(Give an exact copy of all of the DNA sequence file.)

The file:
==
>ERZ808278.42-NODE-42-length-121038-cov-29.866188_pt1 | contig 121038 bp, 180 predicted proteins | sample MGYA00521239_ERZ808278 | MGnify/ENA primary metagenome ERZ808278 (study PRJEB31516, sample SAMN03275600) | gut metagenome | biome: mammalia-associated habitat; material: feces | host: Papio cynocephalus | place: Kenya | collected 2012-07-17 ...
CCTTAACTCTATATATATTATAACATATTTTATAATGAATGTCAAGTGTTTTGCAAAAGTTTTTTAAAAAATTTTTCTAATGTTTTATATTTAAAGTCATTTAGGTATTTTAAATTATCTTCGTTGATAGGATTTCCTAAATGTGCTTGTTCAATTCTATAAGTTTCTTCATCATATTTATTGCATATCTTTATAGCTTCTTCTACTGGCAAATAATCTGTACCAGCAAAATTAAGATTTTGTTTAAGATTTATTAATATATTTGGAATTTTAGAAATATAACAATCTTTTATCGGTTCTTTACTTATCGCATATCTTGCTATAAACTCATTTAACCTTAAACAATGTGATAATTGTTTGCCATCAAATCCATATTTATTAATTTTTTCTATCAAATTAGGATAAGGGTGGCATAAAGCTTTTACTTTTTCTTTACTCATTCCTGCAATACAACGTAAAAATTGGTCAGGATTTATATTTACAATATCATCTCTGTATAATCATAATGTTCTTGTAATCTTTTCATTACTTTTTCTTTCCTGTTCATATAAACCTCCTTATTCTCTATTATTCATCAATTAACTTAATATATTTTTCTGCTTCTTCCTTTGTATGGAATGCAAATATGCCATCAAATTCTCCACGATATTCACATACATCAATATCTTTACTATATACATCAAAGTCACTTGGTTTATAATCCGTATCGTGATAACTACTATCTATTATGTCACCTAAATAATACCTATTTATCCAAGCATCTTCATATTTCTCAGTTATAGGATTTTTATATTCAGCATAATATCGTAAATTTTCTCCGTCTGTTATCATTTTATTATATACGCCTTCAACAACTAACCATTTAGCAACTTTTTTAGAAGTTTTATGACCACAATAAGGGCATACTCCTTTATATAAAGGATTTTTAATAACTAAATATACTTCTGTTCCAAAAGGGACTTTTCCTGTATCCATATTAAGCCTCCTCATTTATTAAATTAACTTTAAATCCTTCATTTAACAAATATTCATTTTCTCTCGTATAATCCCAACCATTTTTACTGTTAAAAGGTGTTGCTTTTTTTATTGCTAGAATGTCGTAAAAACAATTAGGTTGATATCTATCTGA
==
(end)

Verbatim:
>ERZ808278.42-NODE-42-length-121038-cov-29.866188_pt1 | contig 121038 bp, 180 predicted proteins | sample MGYA00521239_ERZ808278 | MGnify/ENA primary metagenome ERZ808278 (study PRJEB31516, sample SAMN03275600) | gut metagenome | biome: mammalia-associated habitat; material: feces | host: Papio cynocephalus | place: Kenya | collected 2012-07-17 ...
CCTTAACTCTATATATATTATAACATATTTTATAATGAATGTCAAGTGTTTTGCAAAAGTTTTTTAAAAAATTTTTCTAATGTTTTATATTTAAAGTCATTTAGGTATTTTAAATTATCTTCGTTGATAGGATTTCCTAAATGTGCTTGTTCAATTCTATAAGTTTCTTCATCATATTTATTGCATATCTTTATAGCTTCTTCTACTGGCAAATAATCTGTACCAGCAAAATTAAGATTTTGTTTAAGATTTATTAATATATTTGGAATTTTAGAAATATAACAATCTTTTATCGGTTCTTTACTTATCGCATATCTTGCTATAAACTCATTTAACCTTAAACAATGTGATAATTGTTTGCCATCAAATCCATATTTATTAATTTTTTCTATCAAATTAGGATAAGGGTGGCATAAAGCTTTTACTTTTTCTTTACTCATTCCTGCAATACAACGTAAAAATTGGTCAGGATTTATATTTACAATATCATCTCTGTATAATCATAATGTTCTTGTAATCTTTTCATTACTTTTTCTTTCCTGTTCATATAAACCTCCTTATTCTCTATTATTCATCAATTAACTTAATATATTTTTCTGCTTCTTCCTTTGTATGGAATGCAAATATGCCATCAAATTCTCCACGATATTCACATACATCAATATCTTTACTATATACATCAAAGTCACTTGGTTTATAATCCGTATCGTGATAACTACTATCTATTATGTCACCTAAATAATACCTATTTATCCAAGCATCTTCATATTTCTCAGTTATAGGATTTTTATATTCAGCATAATATCGTAAATTTTCTCCGTCTGTTATCATTTTATTATATACGCCTTCAACAACTAACCATTTAGCAACTTTTTTAGAAGTTTTATGACCACAATAAGGGCATACTCCTTTATATAAAGGATTTTTAATAACTAAATATACTTCTGTTCCAAAAGGGACTTTTCCTGTATCCATATTAAGCCTCCTCATTTATTAAATTAACTTTAAATCCTTCATTTAACAAATATTCATTTTCTCTCGTATAATCCCAACCATTTTTACTGTTAAAAGGTGTTGCTTTTTTTATTGCTAGAATGTCGTAAAAACAATTAGGTTGATATCTATCTGA